Recruitment of racial/ethnic minority older adults through community sites for focus group discussions

Northridge, M. E., Shedlin, M., Schrimshaw, E. W., Estrada, I., De La Cruz, L., Peralta, R., Birdsall, S., Metcalf, S. S., Chakraborty, B., & Kunzel, C. (2017). BMC Public Health, 17(1). 10.1186/s12889-017-4482-6
Abstract
Abstract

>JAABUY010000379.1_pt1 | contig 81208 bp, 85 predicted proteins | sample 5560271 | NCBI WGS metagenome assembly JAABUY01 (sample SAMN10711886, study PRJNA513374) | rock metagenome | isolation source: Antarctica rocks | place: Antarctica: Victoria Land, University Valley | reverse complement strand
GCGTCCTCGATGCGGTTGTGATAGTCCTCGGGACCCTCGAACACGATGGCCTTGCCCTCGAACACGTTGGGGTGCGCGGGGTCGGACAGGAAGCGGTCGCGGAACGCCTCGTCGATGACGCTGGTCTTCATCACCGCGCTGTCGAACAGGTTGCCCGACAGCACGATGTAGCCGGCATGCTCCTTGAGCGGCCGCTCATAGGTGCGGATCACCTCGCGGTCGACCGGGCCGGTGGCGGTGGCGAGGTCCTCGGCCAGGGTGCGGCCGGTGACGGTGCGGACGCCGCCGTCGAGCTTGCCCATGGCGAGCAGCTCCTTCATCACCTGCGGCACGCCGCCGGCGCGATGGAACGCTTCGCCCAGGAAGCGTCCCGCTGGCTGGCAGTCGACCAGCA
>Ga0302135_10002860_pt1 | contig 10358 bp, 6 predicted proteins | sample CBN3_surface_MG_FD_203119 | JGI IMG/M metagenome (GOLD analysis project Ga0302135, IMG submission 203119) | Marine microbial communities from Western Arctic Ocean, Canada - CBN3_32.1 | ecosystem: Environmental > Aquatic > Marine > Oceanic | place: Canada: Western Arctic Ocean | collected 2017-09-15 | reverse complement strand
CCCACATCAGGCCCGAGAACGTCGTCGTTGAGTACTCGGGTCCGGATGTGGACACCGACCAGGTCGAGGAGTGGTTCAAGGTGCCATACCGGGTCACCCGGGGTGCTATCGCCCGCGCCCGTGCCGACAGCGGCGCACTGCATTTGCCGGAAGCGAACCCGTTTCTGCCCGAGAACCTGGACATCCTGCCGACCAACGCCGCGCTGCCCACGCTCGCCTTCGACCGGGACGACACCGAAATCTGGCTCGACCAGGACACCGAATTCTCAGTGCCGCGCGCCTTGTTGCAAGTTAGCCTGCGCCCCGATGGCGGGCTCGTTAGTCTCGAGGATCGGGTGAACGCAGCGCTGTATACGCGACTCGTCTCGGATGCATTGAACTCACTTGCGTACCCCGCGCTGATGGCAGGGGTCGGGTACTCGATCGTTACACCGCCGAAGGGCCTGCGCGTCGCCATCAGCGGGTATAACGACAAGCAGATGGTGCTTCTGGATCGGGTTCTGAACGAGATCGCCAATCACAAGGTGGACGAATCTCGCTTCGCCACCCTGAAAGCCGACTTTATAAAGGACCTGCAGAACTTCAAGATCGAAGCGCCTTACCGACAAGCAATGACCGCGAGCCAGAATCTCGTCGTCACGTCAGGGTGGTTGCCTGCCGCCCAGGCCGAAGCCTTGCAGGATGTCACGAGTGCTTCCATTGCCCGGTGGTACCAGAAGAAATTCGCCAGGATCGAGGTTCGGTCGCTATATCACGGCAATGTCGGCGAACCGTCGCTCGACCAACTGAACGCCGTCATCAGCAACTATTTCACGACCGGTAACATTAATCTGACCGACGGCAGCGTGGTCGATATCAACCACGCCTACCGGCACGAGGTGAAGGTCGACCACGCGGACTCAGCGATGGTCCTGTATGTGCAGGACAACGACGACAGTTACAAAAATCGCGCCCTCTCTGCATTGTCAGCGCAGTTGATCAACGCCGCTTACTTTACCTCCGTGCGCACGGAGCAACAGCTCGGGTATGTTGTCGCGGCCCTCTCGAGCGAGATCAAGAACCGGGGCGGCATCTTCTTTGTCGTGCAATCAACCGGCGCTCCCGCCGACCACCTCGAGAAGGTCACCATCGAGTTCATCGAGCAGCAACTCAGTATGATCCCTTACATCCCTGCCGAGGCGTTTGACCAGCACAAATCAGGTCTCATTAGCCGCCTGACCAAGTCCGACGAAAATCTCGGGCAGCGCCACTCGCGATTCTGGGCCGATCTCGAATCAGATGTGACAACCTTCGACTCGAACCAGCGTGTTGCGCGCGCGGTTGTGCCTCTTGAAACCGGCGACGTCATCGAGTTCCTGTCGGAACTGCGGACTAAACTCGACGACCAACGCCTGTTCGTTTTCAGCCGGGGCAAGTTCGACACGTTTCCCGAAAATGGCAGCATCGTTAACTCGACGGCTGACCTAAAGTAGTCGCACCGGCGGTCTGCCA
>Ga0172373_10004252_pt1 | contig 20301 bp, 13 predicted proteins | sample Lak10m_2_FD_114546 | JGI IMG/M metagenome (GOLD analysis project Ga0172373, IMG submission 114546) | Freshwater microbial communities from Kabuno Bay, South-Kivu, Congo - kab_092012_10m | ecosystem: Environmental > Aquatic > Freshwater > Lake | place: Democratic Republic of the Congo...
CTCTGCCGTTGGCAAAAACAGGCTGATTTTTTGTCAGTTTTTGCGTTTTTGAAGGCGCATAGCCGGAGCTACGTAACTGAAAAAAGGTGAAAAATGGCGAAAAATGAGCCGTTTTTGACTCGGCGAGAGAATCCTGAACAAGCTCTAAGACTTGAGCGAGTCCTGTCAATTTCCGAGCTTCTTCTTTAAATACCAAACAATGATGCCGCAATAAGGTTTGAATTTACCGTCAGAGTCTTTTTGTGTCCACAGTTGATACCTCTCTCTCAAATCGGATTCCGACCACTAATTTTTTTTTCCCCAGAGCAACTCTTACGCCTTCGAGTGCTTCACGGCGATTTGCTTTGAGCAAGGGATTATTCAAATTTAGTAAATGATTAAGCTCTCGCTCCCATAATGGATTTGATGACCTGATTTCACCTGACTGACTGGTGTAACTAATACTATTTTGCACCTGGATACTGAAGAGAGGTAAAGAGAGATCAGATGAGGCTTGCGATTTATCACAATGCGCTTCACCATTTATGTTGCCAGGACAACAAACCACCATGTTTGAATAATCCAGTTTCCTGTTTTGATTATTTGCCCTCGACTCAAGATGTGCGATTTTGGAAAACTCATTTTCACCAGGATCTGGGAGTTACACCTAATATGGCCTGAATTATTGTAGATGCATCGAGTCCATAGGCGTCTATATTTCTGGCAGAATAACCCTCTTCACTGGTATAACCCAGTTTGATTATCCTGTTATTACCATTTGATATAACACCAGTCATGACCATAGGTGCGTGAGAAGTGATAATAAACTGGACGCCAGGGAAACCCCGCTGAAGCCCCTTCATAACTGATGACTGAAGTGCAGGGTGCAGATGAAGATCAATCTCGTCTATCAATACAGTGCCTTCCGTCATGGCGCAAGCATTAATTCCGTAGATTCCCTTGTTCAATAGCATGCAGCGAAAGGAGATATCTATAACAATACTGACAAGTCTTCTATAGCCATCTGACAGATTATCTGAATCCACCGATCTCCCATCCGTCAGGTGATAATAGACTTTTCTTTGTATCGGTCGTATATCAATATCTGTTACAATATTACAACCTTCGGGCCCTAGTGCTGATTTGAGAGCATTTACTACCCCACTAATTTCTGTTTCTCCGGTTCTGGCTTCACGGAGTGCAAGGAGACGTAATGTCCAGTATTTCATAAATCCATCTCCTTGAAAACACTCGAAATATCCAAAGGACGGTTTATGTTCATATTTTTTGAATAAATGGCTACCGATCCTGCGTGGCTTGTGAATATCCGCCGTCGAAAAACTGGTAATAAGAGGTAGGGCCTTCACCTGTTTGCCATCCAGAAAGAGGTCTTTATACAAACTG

Background: Despite a body of evidence on racial/ethnic minority enrollment and retention in research, literature specifically focused on recruiting racially/ethnically diverse older adults for social science studies is limited. There is a need for more rigorous research on methodological issues and the efficacy of recruitment methods. Cultural obstacles to recruitment of racial/ethnic minority older adults include language barriers, lack of cultural sensitivity of target communities on the part of researchers, and culturally inappropriate assessment tools. Methods: Guided by the Consolidated Framework for Implementation Research (CFIR), this study critically appraised the recruitment of racial/ethnic minority older adults for focus groups. The initial approach involved using the physical and social infrastructure of the ElderSmile network, a community-based initiative to promote oral and general health and conduct health screenings in places where older adults gather, to recruit racial/ethnic minority adults for a social science component of an interdisciplinary initiative. The process involved planning a recruitment strategy, engaging the individuals involved in its implementation (opinion leaders in senior centers, program staff as implementation leaders, senior community-based colleagues as champions, and motivated center directors as change agents), executing the recruitment plan, and reflecting on the process of implementation. Results: While the recruitment phase of the study was delayed by 6 months to allow for ongoing recruitment and filling of focus group slots, the flexibility of the recruitment plan, the expertise of the research team members, the perseverance of the recruitment staff, and the cultivation of change agents ultimately resulted in meeting the study targets for enrollment in terms of both numbers of focus group discussions (n = 24) and numbers of participants (n = 194). Conclusions: This study adds to the literature in two important ways. First, we leveraged the social and physical infrastructure of an existing program to recruit participants through community sites where older adults gather. Second, we used the CFIR to guide the appraisal of the recruitment process, which underscored important considerations for both reaching and engaging this underserved population. This was especially true in terms of understanding the disparate roles of the individuals involved in implementing and facilitating the recruitment plan.